Though Murillo was struggling to keep up, she responded well enough to make it to the qualifying games in October. Murillo was thrown into the highly competitive environment and put her months of intense training to work.
After his team lost the first qualifying game against Costa Rica, Cuéllar switched Mexico’s entire lineup to one that included Murillo against Jamaica. It was her first 90-minute game in six months, and Murillo’s performance helped the team earn a win and impressed Cuéllar enough to earn her significant minutes in each qualifier thereafter.
In June, Murillo, the only Michigan player to play in the Women’s World Cup, started the team’s first game of the World Cup against Colombia and played all 90 minutes.
“It was very nerve-wracking,” Murillo said. “I felt all different emotions at once, (such as) relief that I had finally completed a dream that I’ve had since I was four years old. I was very, very nervous on my first touch on the ball, because there are so many people watching that game and people that are close to you are watching that game. You’re very more conscious of the movements that you’re doing, but it was an amazing experience.”
Mexico didn’t pull off a win during its three-game stint at the World Cup, but Murillo still earned 97 minutes of valuable playing time. A few weeks later, she returned to Canada and helped Mexico earn a bronze medal at the Pan-Am Games.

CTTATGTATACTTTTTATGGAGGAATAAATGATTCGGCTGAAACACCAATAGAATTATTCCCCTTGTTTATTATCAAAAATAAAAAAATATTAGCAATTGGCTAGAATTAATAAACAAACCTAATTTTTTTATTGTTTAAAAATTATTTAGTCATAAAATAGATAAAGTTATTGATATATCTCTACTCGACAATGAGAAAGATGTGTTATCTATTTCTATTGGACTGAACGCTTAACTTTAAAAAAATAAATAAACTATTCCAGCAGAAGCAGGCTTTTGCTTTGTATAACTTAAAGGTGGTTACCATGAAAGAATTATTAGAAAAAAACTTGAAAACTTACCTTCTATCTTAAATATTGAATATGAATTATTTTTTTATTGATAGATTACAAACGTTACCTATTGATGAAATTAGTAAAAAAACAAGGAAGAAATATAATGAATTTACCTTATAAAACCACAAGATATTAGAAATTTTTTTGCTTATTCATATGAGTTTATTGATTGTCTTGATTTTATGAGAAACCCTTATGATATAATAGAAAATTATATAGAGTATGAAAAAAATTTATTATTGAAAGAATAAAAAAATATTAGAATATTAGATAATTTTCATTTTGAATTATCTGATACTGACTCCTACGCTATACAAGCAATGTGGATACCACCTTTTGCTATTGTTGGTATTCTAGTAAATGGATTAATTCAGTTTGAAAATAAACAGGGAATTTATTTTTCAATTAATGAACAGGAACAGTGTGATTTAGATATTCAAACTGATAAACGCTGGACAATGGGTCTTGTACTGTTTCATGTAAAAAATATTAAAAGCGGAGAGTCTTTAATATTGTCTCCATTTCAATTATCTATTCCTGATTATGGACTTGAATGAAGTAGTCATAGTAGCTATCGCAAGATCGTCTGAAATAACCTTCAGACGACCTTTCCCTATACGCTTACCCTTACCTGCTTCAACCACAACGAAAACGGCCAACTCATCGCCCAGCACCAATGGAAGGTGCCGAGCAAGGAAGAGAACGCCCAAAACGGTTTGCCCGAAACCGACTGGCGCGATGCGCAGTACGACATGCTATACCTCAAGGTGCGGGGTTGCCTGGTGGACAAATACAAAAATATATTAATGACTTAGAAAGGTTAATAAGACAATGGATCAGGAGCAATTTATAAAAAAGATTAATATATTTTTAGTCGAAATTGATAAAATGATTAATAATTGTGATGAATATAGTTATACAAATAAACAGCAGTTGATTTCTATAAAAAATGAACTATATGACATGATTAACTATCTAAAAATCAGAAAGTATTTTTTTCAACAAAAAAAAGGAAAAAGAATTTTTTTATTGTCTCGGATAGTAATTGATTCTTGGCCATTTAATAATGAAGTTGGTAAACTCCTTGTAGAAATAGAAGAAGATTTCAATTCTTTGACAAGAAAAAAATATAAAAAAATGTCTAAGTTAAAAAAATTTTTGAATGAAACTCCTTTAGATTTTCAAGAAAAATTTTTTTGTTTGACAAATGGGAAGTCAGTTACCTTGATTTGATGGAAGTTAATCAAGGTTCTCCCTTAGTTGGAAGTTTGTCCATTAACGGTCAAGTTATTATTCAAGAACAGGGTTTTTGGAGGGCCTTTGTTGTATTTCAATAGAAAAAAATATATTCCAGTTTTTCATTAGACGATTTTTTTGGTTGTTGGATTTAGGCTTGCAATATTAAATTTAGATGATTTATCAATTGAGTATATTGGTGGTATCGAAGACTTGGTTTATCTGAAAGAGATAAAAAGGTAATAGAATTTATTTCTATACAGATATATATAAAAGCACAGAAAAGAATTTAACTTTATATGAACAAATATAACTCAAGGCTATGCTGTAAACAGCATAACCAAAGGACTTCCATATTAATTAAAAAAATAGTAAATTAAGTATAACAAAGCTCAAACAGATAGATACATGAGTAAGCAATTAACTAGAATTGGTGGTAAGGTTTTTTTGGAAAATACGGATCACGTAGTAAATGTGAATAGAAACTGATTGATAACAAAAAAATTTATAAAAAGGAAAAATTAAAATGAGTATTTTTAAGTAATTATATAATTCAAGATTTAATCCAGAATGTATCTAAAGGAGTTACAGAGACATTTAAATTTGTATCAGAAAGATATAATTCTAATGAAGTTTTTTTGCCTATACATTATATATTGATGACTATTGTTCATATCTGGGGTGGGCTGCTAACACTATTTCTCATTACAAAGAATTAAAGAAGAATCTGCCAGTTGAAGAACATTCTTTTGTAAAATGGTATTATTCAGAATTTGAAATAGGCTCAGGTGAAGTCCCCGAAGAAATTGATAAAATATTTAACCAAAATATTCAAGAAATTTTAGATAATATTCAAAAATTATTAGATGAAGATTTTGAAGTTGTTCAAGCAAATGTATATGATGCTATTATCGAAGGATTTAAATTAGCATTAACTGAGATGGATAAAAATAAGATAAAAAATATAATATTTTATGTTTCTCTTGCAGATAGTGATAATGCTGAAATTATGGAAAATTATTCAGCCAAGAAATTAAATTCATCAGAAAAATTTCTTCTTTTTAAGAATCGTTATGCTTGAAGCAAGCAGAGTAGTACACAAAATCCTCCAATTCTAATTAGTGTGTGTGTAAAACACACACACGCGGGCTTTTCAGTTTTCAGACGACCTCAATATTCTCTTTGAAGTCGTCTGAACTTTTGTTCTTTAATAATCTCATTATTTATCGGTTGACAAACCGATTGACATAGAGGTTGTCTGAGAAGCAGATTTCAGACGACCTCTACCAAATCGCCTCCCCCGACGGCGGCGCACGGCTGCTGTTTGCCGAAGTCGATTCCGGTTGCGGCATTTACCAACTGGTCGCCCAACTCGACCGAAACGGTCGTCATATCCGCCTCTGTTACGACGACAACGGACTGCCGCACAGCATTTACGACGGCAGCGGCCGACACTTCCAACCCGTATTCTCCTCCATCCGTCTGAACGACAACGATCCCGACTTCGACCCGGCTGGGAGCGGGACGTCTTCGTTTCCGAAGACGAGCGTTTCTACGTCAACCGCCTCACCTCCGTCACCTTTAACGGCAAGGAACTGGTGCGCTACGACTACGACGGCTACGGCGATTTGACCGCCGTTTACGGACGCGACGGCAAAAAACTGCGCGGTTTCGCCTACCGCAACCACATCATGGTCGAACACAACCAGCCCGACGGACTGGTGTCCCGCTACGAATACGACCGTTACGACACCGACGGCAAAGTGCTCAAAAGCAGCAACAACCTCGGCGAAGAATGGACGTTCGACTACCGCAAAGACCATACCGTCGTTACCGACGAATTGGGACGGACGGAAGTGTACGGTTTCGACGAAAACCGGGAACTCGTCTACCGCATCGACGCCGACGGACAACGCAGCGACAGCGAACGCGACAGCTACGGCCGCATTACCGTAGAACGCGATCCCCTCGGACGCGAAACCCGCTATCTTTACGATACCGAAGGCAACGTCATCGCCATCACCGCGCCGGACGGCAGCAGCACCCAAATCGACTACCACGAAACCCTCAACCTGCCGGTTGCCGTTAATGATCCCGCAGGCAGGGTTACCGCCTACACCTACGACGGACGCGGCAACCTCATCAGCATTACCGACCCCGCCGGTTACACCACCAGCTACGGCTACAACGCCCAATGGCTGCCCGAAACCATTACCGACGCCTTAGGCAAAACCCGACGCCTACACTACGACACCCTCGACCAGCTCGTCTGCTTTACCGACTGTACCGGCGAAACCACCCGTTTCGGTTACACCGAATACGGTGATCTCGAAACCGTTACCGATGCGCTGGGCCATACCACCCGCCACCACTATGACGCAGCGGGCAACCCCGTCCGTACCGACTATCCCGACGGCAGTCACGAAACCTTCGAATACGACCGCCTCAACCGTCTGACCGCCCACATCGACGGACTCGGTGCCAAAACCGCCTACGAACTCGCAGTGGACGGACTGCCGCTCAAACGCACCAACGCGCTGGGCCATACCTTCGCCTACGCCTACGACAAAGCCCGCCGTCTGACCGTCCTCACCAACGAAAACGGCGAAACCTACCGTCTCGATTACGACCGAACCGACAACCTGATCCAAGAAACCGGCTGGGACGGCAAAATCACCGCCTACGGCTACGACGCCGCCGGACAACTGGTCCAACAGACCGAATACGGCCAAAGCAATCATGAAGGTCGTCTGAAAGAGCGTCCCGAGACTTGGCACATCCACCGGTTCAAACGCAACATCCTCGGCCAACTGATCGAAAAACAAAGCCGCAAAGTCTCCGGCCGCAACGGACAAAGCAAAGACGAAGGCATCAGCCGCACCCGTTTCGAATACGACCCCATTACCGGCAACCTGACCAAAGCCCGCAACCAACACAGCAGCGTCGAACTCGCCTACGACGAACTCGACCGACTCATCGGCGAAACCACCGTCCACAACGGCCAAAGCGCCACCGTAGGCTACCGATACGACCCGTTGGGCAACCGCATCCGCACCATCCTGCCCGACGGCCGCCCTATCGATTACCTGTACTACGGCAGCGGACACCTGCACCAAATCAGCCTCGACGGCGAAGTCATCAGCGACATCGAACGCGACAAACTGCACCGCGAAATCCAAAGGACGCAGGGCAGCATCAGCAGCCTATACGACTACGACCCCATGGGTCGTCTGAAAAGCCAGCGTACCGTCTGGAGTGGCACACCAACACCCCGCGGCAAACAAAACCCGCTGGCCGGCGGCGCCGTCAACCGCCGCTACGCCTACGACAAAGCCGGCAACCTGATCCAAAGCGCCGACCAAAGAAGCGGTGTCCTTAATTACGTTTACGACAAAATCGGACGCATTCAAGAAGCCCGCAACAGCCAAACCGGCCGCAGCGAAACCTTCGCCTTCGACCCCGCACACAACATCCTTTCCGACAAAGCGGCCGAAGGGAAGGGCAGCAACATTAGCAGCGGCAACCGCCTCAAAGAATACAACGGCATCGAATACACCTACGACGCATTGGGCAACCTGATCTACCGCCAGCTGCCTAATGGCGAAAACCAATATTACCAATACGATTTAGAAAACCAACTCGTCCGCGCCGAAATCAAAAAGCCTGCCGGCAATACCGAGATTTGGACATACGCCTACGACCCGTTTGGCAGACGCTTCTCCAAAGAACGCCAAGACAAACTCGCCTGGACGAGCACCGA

But in the bronze medal match, Mexico’s 3-1 win over Canada was bittersweet for Murillo, who defeated two teammates from her past: former Michigan forward Nkem Ezurike and former defender Shelina Zadorsky.
“I definitely didn’t like it because they had been my teammates for three years,” Murillo said. “But it was very cool to see that some of the players had made it to that next level. … It’s nice to see them continuing with their professional careers.”
If given the opportunity, Murillo would consider a professional career of her own, but for now, she’s concerned with getting Michigan back on track toward making a big showing this season.
Though she didn’t expect it, Murillo was selected as the fourth team captain in late July. Ryan credited her international experience as well as her leadership for the decision.
“I’m surprised by how much this team has grown since I’ve last been here,” Murillo said. “There are some things from this team that I wish we would’ve had in Mexico. The focus is super high, which is awesome, and I’m just glad that every single practice, everybody wants to get better.”
For Murillo, she still feels pressure, but it’s much different. Now, she’s a role model for those who want playing time, just as she had wanted while in Mexico. Murillo may start every game this season, but that starting position is still earned, even if she boasts an impressive resume.
With the tough competition ahead this season, the road won’t be an easy one. Murillo is used to that, though. As part of Mexico’s national team last year, she conquered every obstacle, even if the odds were stacked against her.
So if Michigan finds itself facing long odds itself, the Wolverines will just need to follow their leader.